Sausage making

Only simple equipment and a little elbow grease is needed to make tasty home made snags. p.s. make sure everything is VERY clean and cold prior to starting food prep

Some time ago a mate of mine from work, Sean and I got onto the topic of sausage making. We both really like the idea of making our own hardy, home made food, which is both healthier and tastier than what you can buy at your local super market. So on the weekend we finally decided to take the plunge and make some sausages!

The idea was to use as many ingredients that we already had in the garden and the rest we buy from local food markets, game butchers and the supermarket as a last resort. All of the ingredients ended up being easy to find. Here’s a list.

– Minced meat: Kangaroo (game butcher), pork shoulder (butcher) and lamb and pork mince (supermarket) – Meats high in fat usually produce the tastiest sausages and 20-30% fat content is normal. Most of the sausages we made were probably a fair bit lower in fat, especially the leaner kangaroo meat, which may mean a slightly drier sausage after cooking.

– Natural sausage casings can be purchased from most local butcher shops and for around $5 you can grab enough casings to make 8kg worth of sausages so its pretty cheap

– Spices and flavours: Its all about what might go well with different meats. We chose 2 flavours for each meat (6 different flavours in total). Flavours like mint, rosemary and garlic for lamb sausages or chili and onion with kangaroo work well together

– Salt: helps to preserve and flavour the sausages properly, add it to all sausages. Ratios for different meats can be found on the internet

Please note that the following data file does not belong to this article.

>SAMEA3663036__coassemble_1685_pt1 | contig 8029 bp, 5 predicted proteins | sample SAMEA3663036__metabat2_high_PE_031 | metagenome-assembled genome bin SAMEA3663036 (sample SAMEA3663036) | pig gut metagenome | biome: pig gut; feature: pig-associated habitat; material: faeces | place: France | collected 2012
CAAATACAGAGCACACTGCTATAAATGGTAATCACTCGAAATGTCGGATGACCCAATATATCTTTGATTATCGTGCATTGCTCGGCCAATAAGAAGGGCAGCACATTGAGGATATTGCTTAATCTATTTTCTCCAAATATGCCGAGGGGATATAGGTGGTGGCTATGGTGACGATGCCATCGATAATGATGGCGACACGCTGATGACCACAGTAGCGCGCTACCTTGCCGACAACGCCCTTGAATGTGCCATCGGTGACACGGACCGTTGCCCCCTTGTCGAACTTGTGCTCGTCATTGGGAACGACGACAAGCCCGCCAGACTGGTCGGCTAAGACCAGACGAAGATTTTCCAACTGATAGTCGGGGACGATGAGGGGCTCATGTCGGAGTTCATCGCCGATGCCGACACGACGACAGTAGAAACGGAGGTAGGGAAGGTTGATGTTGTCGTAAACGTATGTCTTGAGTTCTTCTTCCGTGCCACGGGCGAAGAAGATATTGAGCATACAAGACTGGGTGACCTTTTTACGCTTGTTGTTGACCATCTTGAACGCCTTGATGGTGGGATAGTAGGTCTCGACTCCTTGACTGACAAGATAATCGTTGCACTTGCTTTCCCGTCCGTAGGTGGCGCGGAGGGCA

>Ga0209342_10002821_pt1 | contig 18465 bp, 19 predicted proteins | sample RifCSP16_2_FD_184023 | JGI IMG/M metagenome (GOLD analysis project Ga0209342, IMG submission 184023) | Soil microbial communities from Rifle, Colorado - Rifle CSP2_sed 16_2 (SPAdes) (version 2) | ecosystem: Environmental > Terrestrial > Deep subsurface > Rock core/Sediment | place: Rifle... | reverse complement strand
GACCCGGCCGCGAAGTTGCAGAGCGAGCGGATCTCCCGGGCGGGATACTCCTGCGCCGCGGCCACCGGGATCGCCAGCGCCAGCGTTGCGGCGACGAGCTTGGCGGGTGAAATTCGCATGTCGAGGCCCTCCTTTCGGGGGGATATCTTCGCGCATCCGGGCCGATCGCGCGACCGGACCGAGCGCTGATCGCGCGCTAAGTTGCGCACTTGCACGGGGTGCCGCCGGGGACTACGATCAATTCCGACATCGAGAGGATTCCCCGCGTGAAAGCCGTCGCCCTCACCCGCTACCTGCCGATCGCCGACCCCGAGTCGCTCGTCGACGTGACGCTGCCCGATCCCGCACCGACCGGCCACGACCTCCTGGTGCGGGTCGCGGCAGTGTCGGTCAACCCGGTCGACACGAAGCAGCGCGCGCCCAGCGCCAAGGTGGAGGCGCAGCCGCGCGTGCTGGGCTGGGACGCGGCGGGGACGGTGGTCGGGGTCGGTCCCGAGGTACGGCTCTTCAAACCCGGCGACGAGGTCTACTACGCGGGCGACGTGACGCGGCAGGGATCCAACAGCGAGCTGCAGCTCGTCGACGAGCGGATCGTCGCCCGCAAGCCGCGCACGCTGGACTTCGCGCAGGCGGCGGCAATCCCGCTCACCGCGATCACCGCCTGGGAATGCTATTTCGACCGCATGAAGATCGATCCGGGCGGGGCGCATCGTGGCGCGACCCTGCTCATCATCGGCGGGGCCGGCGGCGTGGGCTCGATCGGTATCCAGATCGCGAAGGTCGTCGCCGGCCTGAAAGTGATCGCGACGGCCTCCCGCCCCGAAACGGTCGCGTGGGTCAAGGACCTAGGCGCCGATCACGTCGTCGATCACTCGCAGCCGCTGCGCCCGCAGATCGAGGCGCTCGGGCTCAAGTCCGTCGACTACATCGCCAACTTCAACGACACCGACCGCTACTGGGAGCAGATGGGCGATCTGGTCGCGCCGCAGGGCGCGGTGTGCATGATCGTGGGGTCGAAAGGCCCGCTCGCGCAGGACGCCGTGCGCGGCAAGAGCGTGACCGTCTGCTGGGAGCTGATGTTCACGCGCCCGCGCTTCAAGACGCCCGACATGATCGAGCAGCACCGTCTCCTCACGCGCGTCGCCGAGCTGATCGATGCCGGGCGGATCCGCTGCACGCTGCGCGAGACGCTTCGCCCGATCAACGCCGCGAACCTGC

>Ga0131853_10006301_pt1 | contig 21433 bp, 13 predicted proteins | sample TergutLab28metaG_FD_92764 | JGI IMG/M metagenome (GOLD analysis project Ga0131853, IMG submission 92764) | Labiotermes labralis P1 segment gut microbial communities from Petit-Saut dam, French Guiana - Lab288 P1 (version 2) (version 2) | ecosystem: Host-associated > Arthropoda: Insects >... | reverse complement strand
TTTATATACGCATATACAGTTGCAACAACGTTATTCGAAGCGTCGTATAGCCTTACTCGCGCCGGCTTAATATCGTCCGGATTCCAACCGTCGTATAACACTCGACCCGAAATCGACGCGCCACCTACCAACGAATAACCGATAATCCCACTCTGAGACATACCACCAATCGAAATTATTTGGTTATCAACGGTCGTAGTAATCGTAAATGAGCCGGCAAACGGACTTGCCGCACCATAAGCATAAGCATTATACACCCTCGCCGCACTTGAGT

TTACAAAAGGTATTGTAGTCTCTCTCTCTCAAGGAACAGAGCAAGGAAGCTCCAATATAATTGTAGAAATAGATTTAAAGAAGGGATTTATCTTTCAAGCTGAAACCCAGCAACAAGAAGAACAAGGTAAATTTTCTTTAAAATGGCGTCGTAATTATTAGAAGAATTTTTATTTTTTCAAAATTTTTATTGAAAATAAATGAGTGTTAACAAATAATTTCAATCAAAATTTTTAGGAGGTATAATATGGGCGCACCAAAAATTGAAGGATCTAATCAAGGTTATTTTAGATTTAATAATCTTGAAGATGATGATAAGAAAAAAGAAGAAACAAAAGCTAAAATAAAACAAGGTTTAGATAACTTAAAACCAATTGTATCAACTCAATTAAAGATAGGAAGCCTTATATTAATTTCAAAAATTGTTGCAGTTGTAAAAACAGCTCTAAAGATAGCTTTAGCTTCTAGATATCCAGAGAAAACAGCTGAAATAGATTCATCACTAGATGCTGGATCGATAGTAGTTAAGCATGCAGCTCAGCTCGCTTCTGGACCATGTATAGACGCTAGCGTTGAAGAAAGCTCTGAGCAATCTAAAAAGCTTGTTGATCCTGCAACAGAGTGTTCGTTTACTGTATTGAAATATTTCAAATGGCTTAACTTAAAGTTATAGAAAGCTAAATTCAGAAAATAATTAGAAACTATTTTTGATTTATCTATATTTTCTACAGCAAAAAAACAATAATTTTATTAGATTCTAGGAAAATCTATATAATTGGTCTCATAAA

– Equipment: plenty of bowls, somewhere to hang the sausages (preferably in a cold place), hand wind/electric mincer with sausage fitting, sharp knife

After preparing all the spiced mince meat make sure it goes back into the fridge/freezer to remain very cold (it helps when running the meat through the sausage machine). Gather up the casings (photo above) and string out roughly what you think you will need to thread onto the sausage nozzle, rinse twice and run some water through the inside of the casings once. Try not to tangle the casings when you are handling them.


Mincing with a hand grinder is not a quick job but they are cheap to buy and give you muscles 🙂
We minced up 1kg of pork shoulder in this machine and it took about 20 mins so it is probably easier to buy pre-minced meat and only use the mincer for filling sausages.


Threading the casings onto the nozzle is easy and it feels really weird.

Feeding sausages is an easy job with two people. One to feed the mince and one to wind and control the width of the meat going into the casing.

Keeping the snags flowing



Keep churning the sausage machine until you change meats or until you finish. We found that if you leave both ends untied until the end it helps to keep the air out of the casings, you can then tie the sausages without too much trouble.


After hanging the sausages for about an hour to drip dry we poked any air pockets with sterilized needles. After this point you can refrigerate or freeze the final product


The finished product, which left the kitchen smelling very meaty


After 4 and a half hours, 42 freshly made sausages and a few beers we were pretty happy with the final results

Update: So far the lamb and pork sausages have been cooked and they were really tasty. The pork and fennel was quite strong and a fair bit drier than store bought sausages, which was a nice change from all that grease.


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